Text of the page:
Headline July 17, 2017/ ''' PAIN IN PAIN '''

''' PAIN IN PAIN '''

*ZILLI, AS  I HAVE  SO OFTEN OBSERVED : for every time sure, has an all time favourite and an overpowering question for me : 

''How would you rate over all these many years, the   contributions  and sacrifices-  of the students of *Proud Pakistan*  on Sam Daily Times :   The Voice Of The Voiceless ?. 

'* Well,  Zilli,  No different than the contribution and sacrifices of the students of the entire world!'. I counter back.   Smart I may may not  be, but very effective I have always been* 

And in my private world, I never forget to  thank goodness, for not letting and allowing,  great Zilli, to rub this into me!   Being an incurable optimist with a very sunny nature, I beam away: 
''No two days are ever the same!''  

ON A SCALE OF  1 TO 10 how would you rate your pain? Would you say it aches, or would you say it stabs?  Does it burn or does it pinch?

How long would you say you've been hurting? And are you taking anything for it?

Steven Pete, a  *student of pain*,    has no idea how you feel. Sitting in Cassava, a cafe in Longview, Washington, next a bulletin board crammed with flyers and promises -

*Your Pain Free Tomorrow Starts Tomorrow ; Remember : You are not  Alone in your battle against  Neuropathy

He tells me  he cannot  fathom aches  or  pinches or the searing scourge of peripheral neuropathy that keeps millions of people awake at night or hooked on pills.

He was born with a  rare    neurological condition called congenital insensitivity*  to pain, and for 36 years he has hovered at  or near a  1 on the pain scale.

He's 5'8'' , with glasses and thinning brown hair, and he has a road map of scars across his body, mostly beneath a  T-shirt bearing the partial crests of Batman, Green Lantern, Flash, and Superman.

Because he never learned to avoid injury, which is the one thing pain is really good for, he gets injured a lot. When I ask how many bones he's broken, he lets out a quick laugh.

''oh, gosh, I haven't actually done the count yet,'' he says. ''But somewhere probably around 70  or 80.''

With each fracture, he didn't feel much of anything.   -or even notice his injury at all. Whether he saw a doctor depended on how bad the break appeared to be.

''A toe or a finger, I'd just take care of that myself,'' he says, wagging a slightly bent index finger. ''Duct tape.''  

What about something more serious? Pete pauses for a moment and recalls a white Washington day a few years ago.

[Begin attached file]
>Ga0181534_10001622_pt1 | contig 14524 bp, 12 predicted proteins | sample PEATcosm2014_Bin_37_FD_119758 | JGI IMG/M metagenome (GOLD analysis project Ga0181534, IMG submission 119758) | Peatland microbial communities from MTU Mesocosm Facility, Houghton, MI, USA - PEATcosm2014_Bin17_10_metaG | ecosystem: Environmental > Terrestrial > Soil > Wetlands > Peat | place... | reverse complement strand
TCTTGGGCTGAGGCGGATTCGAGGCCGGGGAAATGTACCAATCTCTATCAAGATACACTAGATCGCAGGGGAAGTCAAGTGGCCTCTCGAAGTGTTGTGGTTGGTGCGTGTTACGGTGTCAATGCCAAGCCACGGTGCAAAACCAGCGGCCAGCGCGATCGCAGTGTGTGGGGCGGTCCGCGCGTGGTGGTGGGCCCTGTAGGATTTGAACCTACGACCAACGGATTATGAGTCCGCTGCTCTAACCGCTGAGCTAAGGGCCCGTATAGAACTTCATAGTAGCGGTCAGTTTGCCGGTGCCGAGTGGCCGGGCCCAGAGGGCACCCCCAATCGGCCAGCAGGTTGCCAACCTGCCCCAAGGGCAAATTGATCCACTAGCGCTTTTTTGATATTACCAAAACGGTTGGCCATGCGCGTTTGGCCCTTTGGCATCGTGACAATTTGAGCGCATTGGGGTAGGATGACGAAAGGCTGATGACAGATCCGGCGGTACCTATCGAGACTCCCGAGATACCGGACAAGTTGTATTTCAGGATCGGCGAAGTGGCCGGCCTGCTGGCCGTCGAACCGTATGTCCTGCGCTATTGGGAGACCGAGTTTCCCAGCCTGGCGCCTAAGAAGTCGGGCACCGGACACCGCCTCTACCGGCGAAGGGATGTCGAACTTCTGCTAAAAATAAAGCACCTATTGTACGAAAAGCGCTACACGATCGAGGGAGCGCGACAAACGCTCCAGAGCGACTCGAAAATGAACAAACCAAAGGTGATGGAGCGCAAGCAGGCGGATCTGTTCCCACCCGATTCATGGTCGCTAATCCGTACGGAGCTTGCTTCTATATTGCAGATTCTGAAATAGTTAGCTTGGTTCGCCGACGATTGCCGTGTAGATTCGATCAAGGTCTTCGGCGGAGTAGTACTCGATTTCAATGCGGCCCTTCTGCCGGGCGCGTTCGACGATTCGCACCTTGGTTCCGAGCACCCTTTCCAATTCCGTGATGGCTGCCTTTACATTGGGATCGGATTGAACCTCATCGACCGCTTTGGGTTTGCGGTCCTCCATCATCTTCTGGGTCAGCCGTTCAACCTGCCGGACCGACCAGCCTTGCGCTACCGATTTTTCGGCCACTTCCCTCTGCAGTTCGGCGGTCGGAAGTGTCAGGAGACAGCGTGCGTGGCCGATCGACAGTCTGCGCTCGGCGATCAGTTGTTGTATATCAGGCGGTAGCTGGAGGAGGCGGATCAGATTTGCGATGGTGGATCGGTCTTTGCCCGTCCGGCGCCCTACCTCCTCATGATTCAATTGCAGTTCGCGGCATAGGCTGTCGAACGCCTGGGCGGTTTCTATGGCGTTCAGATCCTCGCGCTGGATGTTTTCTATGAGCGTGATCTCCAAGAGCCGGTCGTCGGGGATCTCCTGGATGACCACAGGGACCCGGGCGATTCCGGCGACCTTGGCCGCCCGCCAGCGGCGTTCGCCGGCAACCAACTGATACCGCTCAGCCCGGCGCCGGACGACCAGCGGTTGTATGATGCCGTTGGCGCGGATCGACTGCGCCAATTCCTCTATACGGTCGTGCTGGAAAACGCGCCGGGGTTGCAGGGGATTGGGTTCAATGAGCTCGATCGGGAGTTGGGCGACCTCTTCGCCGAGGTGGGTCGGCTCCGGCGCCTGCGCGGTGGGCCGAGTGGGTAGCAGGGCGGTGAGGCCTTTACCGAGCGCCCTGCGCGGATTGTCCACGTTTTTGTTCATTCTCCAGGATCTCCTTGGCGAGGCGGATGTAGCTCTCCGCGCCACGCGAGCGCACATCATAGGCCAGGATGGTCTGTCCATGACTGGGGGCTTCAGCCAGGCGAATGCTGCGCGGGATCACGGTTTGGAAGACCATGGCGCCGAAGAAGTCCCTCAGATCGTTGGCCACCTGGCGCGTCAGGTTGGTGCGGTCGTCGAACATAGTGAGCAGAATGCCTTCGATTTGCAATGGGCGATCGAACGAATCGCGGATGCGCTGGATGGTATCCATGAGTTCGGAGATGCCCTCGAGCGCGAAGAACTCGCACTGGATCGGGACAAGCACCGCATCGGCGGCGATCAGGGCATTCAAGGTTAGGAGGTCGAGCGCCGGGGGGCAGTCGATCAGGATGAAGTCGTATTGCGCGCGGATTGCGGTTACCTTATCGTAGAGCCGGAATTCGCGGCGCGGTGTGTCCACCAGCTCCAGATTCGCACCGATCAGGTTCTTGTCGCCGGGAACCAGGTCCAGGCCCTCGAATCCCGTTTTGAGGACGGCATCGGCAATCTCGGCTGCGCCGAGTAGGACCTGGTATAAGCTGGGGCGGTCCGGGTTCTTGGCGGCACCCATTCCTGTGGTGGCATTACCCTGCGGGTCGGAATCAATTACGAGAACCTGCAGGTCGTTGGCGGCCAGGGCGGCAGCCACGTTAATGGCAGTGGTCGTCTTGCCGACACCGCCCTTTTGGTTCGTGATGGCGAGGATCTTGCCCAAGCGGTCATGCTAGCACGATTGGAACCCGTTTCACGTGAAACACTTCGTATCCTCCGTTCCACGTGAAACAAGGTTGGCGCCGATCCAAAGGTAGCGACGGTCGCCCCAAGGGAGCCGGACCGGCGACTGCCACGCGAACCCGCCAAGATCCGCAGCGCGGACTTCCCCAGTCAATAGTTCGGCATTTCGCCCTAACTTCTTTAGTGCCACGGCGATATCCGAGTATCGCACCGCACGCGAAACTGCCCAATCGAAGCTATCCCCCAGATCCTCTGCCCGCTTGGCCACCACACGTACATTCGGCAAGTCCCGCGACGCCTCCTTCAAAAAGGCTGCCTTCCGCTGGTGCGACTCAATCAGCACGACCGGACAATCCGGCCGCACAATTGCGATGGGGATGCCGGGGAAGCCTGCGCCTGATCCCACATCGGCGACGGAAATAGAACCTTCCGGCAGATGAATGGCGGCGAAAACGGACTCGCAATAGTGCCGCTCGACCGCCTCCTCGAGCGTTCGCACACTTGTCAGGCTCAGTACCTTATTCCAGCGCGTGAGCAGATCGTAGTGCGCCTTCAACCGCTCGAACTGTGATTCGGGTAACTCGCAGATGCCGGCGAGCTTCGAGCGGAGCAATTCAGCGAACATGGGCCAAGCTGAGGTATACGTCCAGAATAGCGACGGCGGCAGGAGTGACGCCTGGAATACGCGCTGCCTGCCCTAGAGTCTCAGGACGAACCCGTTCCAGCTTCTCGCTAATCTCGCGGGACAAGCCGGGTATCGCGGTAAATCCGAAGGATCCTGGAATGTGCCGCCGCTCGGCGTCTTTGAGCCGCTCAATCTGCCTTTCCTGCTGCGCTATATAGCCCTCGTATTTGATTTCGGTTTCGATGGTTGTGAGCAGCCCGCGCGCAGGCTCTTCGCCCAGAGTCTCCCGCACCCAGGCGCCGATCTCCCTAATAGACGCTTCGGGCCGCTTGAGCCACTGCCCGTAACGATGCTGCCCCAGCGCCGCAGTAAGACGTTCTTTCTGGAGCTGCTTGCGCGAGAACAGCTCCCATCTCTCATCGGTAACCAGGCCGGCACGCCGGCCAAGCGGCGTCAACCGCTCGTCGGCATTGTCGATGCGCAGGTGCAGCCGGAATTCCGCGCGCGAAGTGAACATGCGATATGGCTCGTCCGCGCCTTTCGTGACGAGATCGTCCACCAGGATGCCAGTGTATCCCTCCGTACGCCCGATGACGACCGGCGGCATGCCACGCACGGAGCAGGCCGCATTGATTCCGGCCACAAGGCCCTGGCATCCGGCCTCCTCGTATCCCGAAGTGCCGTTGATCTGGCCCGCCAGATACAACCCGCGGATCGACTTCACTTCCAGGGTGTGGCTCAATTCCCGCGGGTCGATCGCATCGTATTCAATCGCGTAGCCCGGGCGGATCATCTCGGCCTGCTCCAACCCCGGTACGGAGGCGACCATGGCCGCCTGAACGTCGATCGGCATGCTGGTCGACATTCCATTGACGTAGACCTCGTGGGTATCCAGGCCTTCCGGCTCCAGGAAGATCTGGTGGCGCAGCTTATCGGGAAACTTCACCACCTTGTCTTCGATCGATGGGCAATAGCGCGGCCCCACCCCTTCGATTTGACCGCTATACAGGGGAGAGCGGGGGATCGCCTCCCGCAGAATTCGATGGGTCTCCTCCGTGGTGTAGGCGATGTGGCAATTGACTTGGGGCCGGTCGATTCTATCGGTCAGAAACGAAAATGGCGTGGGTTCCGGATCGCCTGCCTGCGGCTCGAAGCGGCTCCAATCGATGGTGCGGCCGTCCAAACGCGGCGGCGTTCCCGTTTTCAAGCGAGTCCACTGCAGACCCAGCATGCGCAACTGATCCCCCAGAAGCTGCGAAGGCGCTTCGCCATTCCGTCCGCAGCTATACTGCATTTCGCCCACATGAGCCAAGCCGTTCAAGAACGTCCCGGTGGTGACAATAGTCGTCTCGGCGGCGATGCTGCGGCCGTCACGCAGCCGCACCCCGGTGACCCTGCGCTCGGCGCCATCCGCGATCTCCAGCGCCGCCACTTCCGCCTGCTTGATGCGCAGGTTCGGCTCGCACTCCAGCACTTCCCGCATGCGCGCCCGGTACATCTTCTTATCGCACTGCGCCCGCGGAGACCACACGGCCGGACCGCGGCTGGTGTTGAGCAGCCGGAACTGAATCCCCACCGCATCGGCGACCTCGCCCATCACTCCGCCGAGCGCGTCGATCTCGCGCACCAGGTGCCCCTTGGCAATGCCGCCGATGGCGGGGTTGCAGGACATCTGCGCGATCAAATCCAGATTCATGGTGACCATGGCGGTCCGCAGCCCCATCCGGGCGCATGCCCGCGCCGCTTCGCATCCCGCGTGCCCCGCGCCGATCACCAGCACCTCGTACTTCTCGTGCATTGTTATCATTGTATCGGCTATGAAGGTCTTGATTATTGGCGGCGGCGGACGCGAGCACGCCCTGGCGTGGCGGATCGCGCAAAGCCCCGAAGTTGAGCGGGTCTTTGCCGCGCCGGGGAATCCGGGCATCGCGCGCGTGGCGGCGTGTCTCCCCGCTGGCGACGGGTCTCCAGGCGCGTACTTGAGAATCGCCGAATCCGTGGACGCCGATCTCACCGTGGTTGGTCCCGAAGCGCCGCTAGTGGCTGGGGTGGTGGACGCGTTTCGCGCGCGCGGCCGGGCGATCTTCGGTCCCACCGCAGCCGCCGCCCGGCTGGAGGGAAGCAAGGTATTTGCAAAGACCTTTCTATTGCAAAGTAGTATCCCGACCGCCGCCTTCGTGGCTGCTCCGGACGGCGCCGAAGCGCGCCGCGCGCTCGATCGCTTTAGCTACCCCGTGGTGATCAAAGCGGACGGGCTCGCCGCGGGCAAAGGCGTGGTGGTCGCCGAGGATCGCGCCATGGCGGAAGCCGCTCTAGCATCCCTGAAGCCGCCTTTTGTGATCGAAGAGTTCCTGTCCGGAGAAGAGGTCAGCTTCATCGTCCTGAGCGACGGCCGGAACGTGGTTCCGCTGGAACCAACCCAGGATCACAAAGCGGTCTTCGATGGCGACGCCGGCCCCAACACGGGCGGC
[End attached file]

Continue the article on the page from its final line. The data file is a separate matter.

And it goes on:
''We had a thick snow, and we went  inner-tubing  down a hill. Well, I did a scorpion, where you take a running start and jump on the tube. You're supposed to land on your stomach, but I hit at the wrong angle.

I face-planted on the hill, and my back legs just went straight up over my head.'' Pete got up and returned to tubing, and for the next eight months he went on as usual, until he started noticing the movement in his left arm and shoulder felt off.

His back felt funny too. He ended up getting an MRI. 

''The doctor looked at my MRI results, and he was like, '' Have you been in a car accident? About six months ago? Were you skydiving?'''
'''I haven't done either,'' Pete replied.

The doctor stared at his patient in disbelief. ''You've got three broken vertebrae. Pete had broken his back.

Throughout his body today, Pete has a strange feeling, '' a weird radiating sensation,'' as he describes it. He and others born with his condition have been compared to    *superheroes*   -indomitable, unbreakable.

In his basement, where the shelves are lined with videogames about biologically and technologically enhanced soldiers, there is even a framed sketch of character in full body armor, with the words:
Painless Pete.

But Pete knows best, ''There's no way I could live a normal life right now if I could actually feel pain,'' he says.

He would probably be constrained to a bed or wheelchair from all the damage his body has sustained.

His wife, Jessica, joins us at the cafe.  She is petite and shy with  ice-blue eyes traced in black eyeliner.  When I ask her what's it like to live with a man who feels no pain, she sighs. ''I worry about him all the time.''

She worries about him working with his power tools in the basement. She worries about him cooking over a grill. She worries about bigger things too.

''If he has a heart attack, he won't able to feel it,'' she says. ''He'll rub his arm sometimes, and I freak out :  Áre  you  OK?'  

She looks over at Pete, who chuckles. ''He thinks it's funny,'' she says. ''I don't think it's funny.''

Pam Costa lives an hour and a half from Pete, outside Tacoma, Washington  and she occupies the other end of the pain scale.

Costa is 51 and girlish, with  shoulder length  auburn hair and a wide smile. At first glance, she has the rosy flush of someone who has spent time in the sun.

But if you look closer at her cheeks,  her feet, and her legs, they bear traces of deeper shades of plum.

Everywhere there is plum,  there is pain.

She was born with a rare neurological condition called erythromelalgia......... .................

The Honour and Serving of the latest  ''Operational Research'' on physical sufferings and Lord Almighty God's  mercy continues. Please share forward.

With respectful dedication and with prayers for Mercy for all and every pain, Patients, sufferers, Leaders, Students, Professors and Teachers of the World, 

See Ya all on !WOW!   -the World Students Society and..... Twitter-!E-WOW!   the Ecosystem 2011:

''' Future & Eternity '''

Good Night and God Bless

SAM Daily Times - the Voice of the Voiceless


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